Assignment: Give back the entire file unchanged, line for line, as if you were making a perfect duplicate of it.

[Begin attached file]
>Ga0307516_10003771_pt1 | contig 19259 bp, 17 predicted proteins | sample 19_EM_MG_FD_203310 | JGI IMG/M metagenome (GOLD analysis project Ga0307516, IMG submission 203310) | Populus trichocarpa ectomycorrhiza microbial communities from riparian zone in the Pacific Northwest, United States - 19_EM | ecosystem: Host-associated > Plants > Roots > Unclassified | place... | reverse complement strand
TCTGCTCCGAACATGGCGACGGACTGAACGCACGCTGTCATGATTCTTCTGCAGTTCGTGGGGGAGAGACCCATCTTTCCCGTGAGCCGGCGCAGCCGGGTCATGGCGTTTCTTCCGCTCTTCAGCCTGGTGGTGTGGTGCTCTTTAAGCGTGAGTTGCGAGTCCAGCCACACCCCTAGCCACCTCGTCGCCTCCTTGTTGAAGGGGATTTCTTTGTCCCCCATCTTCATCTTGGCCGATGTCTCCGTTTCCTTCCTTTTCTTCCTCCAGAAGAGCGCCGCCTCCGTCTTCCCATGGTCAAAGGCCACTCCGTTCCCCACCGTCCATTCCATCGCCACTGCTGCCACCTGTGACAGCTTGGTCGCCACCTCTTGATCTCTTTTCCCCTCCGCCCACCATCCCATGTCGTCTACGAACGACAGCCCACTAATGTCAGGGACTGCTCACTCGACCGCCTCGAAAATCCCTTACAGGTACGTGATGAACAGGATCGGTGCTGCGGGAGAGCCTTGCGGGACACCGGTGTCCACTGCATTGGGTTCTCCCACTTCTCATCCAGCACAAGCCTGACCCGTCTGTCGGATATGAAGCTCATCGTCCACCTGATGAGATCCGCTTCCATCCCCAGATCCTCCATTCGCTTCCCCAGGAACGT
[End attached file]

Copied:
>Ga0307516_10003771_pt1 | contig 19259 bp, 17 predicted proteins | sample 19_EM_MG_FD_203310 | JGI IMG/M metagenome (GOLD analysis project Ga0307516, IMG submission 203310) | Populus trichocarpa ectomycorrhiza microbial communities from riparian zone in the Pacific Northwest, United States - 19_EM | ecosystem: Host-associated > Plants > Roots > Unclassified | place... | reverse complement strand
TCTGCTCCGAACATGGCGACGGACTGAACGCACGCTGTCATGATTCTTCTGCAGTTCGTGGGGGAGAGACCCATCTTTCCCGTGAGCCGGCGCAGCCGGGTCATGGCGTTTCTTCCGCTCTTCAGCCTGGTGGTGTGGTGCTCTTTAAGCGTGAGTTGCGAGTCCAGCCACACCCCTAGCCACCTCGTCGCCTCCTTGTTGAAGGGGATTTCTTTGTCCCCCATCTTCATCTTGGCCGATGTCTCCGTTTCCTTCCTTTTCTTCCTCCAGAAGAGCGCCGCCTCCGTCTTCCCATGGTCAAAGGCCACTCCGTTCCCCACCGTCCATTCCATCGCCACTGCTGCCACCTGTGACAGCTTGGTCGCCACCTCTTGATCTCTTTTCCCCTCCGCCCACCATCCCATGTCGTCTACGAACGACAGCCCACTAATGTCAGGGACTGCTCACTCGACCGCCTCGAAAATCCCTTACAGGTACGTGATGAACAGGATCGGTGCTGCGGGAGAGCCTTGCGGGACACCGGTGTCCACTGCATTGGGTTCTCCCACTTCTCATCCAGCACAAGCCTGACCCGTCTGTCGGATATGAAGCTCATCGTCCACCTGATGAGATCCGCTTCCATCCCCAGATCCTCCATTCGCTTCCCCAGGAACGT